A, Low-vision rehabilitation vs basic low-vision services. B, Low-vision rehabilitation vs basic low-vision services, best-corrected distance visual acuity (BCDVA) better-eye score of 20/50 to 20/63. C, Low-vision rehabilitation vs basic low-vision services, BCDVA better-eye score of more than 20/63 to 20/200. The effect size characterizes the magnitude of the treatment effect as small (0.2), medium (0.5), or large (0.8). The bars represent the standard error of the mean.
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Stroupe KT, Stelmack JA, Tang XC, et al. Economic Evaluation of Low-Vision Rehabilitation for Veterans With Macular Diseases in the US Department of Veterans Affairs. JAMA Ophthalmol. Published online April 12, 2018. doi:10.1001/jamaophthalmol.2018.0797
What are the costs and consequences of low-vision rehabilitation (including therapy and homework to teaching low-vision device use, eccentric viewing, and environmental modification) compared with basic low-vision services (low-vision devices dispensed without therapy) for veterans with macular diseases and a visual acuity of 20/50 to 20/200?
In this randomized clinical trial, health care costs were similar between patients receiving low-vision rehabilitation and basic low-vision services. However, low-vision rehabilitation required more time and transportation but was more effective for some patients.
These findings suggest that low-vision rehabilitation was more effective with similar health care costs; however, low-vision rehabilitation may involve a greater time commitment and cost to patients.
Examining costs and consequences of different low-vision (LV) programs provides important information about resources needed to expand treatment options efficiently.
To examine the costs and consequences of LV rehabilitation or basic LV services.
Design, Setting, and Participants
The US Department of Veterans Affairs (VA) Low Vision Intervention Trial (LOVIT) II was conducted from September 27, 2010, to July 31, 2014, at 9 VA facilities and included 323 veterans with macular diseases and a best-corrected distance visual acuity of 20/50 to 20/200. Veterans were randomized to receive basic LV services that provided LV devices without therapy, or LV rehabilitation that added a therapist to LV services who provided instruction and homework on using LV devices, eccentric viewing, and environmental modification. We compared costs and consequences between these groups.
Low-vision devices without therapy and LV devices with therapy.
Main Outcomes and Measures
Costs of providing basic LV services or LV rehabilitation were assessed. We measured consequences as changes in functional visual ability from baseline to follow-up 4 months after randomization using the VA Low Vision Visual Functioning Questionnaire. Visual ability was measured in dimensionless log odds units (logits).
Of 323 randomized patients, the mean (SD) age was 80 (10.5) years, 314 (97.2%) were men, and 292 (90.4%) were white. One hundred sixty (49.5%) received basic LV services and 163 (50.1%) received LV rehabilitation. The mean (SD) total direct health care costs per patient were similar between patients who were randomized to receive basic LV services ($1662 [$671]) or LV rehabilitation ($1788 [$864]) (basic LV services, $126 lower; 95% CI, $299 lower to $35 higher; P = .15). However, basic LV services required less time and had lower transportation costs. Patients receiving LV rehabilitation had greater improvements in overall visual ability, reading ability, visual information processing, and visual motor skill scores.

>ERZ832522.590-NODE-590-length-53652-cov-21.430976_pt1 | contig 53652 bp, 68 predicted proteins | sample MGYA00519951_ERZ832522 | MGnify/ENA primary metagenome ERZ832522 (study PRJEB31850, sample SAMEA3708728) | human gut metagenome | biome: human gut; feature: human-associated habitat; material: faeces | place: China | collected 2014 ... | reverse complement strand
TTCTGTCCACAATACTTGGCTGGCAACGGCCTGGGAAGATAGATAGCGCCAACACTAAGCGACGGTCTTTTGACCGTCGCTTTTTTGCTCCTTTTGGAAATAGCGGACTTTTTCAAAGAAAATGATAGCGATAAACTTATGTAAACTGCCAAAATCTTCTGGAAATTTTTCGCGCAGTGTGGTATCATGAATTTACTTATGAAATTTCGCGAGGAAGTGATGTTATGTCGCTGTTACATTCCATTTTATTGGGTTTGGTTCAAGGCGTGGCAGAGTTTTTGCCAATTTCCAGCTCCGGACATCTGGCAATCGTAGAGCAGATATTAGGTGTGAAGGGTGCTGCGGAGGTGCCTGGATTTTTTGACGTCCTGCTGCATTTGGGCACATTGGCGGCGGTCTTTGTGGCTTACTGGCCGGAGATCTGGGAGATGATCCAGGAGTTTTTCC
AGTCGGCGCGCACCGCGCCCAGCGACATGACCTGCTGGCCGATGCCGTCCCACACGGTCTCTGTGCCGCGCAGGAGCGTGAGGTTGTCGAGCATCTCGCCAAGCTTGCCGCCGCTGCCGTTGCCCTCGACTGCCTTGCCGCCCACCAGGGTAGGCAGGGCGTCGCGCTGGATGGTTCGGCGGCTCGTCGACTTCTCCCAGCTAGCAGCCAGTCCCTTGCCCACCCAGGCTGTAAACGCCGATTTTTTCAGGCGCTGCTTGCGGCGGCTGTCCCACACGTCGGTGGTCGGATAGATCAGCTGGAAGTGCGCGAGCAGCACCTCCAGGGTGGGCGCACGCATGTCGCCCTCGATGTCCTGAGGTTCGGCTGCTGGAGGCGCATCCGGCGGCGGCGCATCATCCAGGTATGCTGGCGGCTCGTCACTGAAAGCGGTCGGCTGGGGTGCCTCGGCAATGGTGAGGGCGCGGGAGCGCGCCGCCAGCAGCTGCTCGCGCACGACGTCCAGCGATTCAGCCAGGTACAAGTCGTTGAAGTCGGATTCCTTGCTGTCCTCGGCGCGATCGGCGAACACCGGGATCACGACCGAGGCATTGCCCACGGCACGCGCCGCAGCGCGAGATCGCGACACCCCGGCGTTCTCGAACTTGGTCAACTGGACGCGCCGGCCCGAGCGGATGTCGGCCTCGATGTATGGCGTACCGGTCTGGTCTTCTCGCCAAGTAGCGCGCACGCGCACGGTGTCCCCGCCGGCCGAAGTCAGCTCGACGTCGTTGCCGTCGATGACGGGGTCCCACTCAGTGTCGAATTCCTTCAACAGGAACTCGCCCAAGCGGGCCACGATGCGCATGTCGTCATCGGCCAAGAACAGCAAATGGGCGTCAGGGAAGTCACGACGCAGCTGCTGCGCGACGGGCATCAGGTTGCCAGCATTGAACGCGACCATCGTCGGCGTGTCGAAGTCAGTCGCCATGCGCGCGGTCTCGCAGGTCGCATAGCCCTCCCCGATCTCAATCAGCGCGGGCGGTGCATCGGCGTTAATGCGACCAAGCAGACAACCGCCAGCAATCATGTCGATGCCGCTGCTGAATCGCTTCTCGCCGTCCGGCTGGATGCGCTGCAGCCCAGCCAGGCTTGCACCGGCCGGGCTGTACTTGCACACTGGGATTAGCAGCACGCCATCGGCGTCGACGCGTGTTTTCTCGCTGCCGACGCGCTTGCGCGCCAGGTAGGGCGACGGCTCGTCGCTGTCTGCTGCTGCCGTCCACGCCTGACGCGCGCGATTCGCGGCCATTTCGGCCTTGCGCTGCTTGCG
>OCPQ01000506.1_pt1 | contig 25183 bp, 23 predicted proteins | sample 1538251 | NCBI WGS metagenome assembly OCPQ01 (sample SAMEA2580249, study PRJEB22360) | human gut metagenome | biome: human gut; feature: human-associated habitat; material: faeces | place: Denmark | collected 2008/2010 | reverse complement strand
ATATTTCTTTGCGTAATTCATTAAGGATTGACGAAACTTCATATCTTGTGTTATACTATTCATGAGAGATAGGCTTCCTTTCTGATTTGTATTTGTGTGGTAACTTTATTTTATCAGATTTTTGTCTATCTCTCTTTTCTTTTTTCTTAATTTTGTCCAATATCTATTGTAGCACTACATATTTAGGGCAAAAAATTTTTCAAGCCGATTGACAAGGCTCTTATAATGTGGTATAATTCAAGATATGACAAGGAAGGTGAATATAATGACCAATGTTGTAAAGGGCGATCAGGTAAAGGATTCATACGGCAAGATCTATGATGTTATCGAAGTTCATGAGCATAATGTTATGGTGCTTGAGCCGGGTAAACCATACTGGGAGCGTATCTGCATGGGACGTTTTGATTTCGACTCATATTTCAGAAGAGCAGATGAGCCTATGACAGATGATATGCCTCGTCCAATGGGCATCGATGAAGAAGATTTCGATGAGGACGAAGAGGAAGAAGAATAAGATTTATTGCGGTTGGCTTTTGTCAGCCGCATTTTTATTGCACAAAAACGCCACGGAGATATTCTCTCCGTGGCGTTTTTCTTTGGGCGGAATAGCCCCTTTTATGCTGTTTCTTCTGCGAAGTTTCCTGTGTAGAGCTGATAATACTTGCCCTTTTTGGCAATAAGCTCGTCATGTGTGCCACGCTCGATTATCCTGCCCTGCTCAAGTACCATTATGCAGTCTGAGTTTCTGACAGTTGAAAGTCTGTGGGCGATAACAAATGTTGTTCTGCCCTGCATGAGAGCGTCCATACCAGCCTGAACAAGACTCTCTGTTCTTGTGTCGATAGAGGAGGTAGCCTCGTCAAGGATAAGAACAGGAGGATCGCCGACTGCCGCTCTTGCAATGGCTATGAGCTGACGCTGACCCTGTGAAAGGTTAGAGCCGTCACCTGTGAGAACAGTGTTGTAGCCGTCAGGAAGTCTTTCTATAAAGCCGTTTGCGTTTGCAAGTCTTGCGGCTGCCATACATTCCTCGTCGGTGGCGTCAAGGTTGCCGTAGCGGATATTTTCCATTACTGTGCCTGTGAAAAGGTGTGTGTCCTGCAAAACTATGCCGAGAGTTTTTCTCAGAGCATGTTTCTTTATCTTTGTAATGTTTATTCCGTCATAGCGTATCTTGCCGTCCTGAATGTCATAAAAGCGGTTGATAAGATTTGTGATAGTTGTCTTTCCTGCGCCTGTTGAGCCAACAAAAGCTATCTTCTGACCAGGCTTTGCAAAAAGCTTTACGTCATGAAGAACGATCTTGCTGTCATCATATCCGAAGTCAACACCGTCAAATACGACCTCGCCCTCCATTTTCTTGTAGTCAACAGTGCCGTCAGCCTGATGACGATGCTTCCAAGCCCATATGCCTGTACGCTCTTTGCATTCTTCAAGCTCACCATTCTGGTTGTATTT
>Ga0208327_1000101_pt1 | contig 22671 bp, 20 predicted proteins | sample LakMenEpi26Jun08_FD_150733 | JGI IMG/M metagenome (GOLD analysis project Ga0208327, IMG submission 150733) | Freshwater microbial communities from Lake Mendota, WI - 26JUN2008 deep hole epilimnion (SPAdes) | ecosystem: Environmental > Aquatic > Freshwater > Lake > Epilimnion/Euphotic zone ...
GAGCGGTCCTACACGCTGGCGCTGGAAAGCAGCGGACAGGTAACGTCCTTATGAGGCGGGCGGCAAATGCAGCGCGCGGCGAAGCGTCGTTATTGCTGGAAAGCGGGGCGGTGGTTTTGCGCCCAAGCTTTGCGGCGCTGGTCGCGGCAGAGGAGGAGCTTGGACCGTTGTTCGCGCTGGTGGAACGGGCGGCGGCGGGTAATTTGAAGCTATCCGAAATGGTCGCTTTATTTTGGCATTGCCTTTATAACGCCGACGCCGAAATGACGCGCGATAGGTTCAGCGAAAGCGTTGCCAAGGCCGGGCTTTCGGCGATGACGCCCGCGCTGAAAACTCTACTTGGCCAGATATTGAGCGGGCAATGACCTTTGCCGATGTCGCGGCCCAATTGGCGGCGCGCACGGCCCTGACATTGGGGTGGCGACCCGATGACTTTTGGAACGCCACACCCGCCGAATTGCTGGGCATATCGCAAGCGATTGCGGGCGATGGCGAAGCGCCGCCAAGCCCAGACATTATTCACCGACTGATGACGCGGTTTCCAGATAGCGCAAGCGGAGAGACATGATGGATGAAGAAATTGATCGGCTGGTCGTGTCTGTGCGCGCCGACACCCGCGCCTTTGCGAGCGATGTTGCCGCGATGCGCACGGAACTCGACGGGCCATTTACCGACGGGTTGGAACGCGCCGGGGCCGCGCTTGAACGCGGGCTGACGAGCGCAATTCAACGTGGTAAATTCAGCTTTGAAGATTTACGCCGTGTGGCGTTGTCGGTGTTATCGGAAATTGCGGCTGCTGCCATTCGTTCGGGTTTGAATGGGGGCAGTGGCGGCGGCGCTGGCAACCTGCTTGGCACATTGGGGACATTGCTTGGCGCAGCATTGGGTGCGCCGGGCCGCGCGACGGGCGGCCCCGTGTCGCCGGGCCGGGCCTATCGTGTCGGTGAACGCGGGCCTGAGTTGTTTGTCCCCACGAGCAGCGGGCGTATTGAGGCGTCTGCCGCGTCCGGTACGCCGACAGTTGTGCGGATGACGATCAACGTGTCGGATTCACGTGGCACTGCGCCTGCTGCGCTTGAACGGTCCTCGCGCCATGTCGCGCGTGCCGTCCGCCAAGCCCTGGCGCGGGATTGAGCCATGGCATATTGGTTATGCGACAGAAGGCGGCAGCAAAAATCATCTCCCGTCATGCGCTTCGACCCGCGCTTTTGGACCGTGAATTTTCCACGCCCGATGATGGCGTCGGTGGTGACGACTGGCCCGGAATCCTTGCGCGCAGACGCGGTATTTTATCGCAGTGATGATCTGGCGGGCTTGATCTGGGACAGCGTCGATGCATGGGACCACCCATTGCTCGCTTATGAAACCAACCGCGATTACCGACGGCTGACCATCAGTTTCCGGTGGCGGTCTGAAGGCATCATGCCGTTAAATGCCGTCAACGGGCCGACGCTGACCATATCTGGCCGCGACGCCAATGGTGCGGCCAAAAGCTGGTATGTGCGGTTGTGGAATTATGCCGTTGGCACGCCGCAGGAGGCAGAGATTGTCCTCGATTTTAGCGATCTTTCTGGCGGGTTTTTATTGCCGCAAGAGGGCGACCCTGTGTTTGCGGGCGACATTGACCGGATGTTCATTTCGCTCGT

ClinicalTrials.gov Identifier: NCT00958360.
Chronic visual impairments (low vision [LV] and blindness) are among the 10 most prevalent causes of disability in the United States,1 with an estimated 240 000 new cases of visual impairment annually.2 Visual impairments often limit functional ability, hindering the performance of common tasks, such as reading, social interaction, and recreation.3 The estimated financial burden of visual problems in the United States was more than $139 billion annually in 2013.4 The leading causes of LV are diseases most prevalent in older patients, such as patients typically treated at US Department of Veterans Affairs (VA) health care facilities, including age-related macular degeneration, glaucoma, diabetic retinopathy, and optic neuropathies.5 More than 1 million US veterans age 45 years and older have visual impairments: 157 000 with legal blindness and 1 026 000 with LV not severe enough to be classified as legally blind.6
Although no cures exist for most of the diseases causing age-related vision loss, rehabilitation programs have the potential to restore independence and improve quality of life for individuals with vision loss. The VA has established a comprehensive nationwide rehabilitation system called the “Continuum of Care for Visually Impaired Veterans,” designed to enhance inpatient services provided by VA blind rehabilitation centers and expand outpatient LV and blind rehabilitation services.6 Under this system, each of the VA’s regional networks has LV services, including a basic LV service available at all VA eye clinics, as well as intermediate and advanced LV services at selected facilities. While previous studies have found that VA rehabilitation programs have a very large positive association with improved functional ability, few studies have compared the costs and consequences of different services along this continuum of care, which are needed to guide policy makers and develop informed clinical practice guidelines.7